In Questions 13-17, Wright provides a helpful explanation of some of the history of Calvinism and its main evangelical rival, Arminianism. Question 13 deals with the life and thoughts of John Calvin (1509-1564) who, while he was not the first to articulate the doctrinal points which would become known by his name, expressed them in an unusually clear, concise, and compelling manner. In Question 14, Wright discusses some other historical figures who, while they lived before Calvin, nevertheless agreed with much of his doctrine, such as Augustine of Hippo, Gottschalk of Orbais, and Bernard of Clairvaux. Question 15 addresses the life and thought of Jacob (or James) Arminius, who first articulated the rudimentary doctrines which, when developed by his followers, would become known as Arminianism. Finally, Wright concludes this helpful section with a summary of the Synod of Dort and its 18 clarifying points (which were articulated in response to the Remonstrants, who had presented their Arminian theology to the Synod). 


Part 2: Questions about Salvation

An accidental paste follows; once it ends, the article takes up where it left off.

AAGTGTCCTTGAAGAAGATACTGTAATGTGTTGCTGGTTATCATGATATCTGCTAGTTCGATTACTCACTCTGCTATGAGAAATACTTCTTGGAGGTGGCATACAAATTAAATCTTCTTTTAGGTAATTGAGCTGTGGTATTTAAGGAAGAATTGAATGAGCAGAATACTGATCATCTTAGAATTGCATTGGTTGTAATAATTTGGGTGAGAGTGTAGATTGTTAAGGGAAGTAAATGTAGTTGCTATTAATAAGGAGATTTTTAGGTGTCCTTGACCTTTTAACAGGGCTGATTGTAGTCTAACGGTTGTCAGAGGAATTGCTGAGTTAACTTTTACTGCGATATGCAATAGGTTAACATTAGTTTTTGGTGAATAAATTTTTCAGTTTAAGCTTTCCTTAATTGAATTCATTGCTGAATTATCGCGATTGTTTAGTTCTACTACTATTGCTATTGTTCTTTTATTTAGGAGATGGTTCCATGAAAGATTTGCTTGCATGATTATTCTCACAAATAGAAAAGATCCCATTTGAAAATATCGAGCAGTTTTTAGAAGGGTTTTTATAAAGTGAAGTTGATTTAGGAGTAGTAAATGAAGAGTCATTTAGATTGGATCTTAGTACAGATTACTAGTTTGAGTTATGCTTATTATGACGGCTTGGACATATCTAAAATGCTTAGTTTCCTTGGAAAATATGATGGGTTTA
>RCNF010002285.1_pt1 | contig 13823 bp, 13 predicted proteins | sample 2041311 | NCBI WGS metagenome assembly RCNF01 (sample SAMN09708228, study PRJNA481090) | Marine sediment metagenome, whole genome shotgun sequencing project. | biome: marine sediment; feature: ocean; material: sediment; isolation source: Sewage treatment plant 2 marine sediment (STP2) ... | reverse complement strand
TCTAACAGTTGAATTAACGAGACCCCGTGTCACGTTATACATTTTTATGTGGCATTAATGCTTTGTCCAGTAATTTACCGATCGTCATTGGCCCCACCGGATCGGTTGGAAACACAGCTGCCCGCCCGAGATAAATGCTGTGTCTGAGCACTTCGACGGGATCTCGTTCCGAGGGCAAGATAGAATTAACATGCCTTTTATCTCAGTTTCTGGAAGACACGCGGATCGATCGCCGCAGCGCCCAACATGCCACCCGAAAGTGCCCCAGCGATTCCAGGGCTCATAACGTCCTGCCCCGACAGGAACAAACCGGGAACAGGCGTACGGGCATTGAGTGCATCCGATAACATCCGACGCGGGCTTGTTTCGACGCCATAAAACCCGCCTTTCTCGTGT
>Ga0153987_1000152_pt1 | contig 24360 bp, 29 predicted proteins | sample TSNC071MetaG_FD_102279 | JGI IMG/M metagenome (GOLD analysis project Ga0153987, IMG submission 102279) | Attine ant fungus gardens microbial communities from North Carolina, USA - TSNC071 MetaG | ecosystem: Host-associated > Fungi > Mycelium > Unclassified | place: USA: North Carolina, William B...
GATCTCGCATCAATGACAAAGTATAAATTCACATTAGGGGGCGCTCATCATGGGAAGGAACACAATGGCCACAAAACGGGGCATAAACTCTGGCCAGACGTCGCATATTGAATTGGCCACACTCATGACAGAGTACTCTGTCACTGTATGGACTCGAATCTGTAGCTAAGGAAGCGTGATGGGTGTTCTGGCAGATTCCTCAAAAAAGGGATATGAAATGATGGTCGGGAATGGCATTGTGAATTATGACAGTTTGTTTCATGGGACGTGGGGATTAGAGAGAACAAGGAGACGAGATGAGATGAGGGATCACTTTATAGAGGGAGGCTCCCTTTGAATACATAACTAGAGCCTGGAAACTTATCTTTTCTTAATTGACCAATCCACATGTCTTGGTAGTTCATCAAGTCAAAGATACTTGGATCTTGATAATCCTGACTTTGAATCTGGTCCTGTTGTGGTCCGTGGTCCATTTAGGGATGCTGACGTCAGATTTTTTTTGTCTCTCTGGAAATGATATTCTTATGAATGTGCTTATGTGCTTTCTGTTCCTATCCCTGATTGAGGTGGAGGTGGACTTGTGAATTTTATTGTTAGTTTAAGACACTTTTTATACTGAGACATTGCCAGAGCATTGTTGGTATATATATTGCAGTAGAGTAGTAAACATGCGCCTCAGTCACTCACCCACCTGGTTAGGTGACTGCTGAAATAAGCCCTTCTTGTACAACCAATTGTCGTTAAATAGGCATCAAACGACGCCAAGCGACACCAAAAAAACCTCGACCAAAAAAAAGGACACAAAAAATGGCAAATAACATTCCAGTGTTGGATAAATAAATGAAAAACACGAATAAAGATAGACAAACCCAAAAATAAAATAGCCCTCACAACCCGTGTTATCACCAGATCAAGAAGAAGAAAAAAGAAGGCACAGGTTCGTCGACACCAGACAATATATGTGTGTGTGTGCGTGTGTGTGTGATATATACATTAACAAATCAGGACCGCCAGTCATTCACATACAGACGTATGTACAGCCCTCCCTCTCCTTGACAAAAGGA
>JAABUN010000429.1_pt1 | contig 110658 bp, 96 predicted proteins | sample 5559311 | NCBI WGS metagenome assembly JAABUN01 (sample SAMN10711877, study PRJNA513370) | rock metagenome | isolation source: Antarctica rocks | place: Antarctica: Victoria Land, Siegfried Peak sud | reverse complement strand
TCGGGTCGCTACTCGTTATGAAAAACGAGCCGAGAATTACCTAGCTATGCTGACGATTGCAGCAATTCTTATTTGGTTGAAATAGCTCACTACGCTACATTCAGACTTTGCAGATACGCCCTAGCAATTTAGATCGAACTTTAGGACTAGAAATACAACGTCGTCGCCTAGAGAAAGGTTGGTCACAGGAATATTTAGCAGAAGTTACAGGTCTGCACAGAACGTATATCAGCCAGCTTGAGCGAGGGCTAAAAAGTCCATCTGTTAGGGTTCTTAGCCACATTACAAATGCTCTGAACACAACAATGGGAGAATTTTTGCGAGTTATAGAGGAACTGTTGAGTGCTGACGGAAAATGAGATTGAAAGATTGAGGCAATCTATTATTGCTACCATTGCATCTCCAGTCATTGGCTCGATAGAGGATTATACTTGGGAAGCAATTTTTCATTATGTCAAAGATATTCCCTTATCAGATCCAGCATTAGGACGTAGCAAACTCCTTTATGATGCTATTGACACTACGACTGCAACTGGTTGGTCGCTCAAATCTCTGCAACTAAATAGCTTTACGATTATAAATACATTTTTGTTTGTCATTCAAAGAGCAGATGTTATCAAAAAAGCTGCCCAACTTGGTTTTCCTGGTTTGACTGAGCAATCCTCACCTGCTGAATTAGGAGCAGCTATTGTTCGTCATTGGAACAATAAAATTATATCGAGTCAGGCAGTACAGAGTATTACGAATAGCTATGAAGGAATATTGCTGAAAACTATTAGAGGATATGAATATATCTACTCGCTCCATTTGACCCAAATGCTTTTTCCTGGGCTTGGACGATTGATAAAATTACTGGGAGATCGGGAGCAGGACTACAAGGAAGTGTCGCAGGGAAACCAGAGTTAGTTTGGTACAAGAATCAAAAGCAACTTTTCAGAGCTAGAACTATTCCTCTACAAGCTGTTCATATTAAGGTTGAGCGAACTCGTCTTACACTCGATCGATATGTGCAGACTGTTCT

In Part 2, Wright begins to build upon the foundation he laid in Part 1 by presenting the doctrinal convictions of Calvinism. He does this by working systematically through the concepts of the “five points” (detailed in the introduction) and addressing numerous issues or concerns with each. He begins, fittingly enough, by discussing humanity’s sinfulness and the consequent necessity of divine intervention in Questions 18-22 (which address both the doctrines of Total Depravity and Unconditional Election). Wright quickly establishes in Question 18 that sin, which was introduced at the Fall, has infected every part of every member of humanity, thereby rendering us morally repugnant to God and utterly incapable of doing anything to repair our broken relationship with the Lord. This realization, naturally enough, leads one to the conclusion that God in His grace must sovereignly and independently save dead and corrupt sinners. In Questions 19-22, Wright explains how God goes about saving sinners through the process of predestination and, more specifically, election. Question 19 establishes that, while important, the doctrine of predestination is not the central tenet of Calvinism (God as sovereign Lord is) contra the often-fierce opposition to this doctrine from Arminians. He then goes on to define predestination as God’s eternal determination for all intelligent moral beings (humans and angels) which consists of two components: election (God’s selection of who will be saved) and reprobation (God’s condemnation of the non-elect). In Question 20 (one of the key questions in the book), Wright presents the Bible’s teaching on predestination and election: namely, that God (who is always the subject of the verb “to predestine,” prohorizō) eternally predestined and elected certain individuals to salvation for His glory. Questions 21-22 establish that this divine decision is both unconditional and perfectly fair. While Arminians reject God’s reprobation as being unfair, the Bible teaches that God does, in fact, choose individuals for salvation (and consequently leaves others out).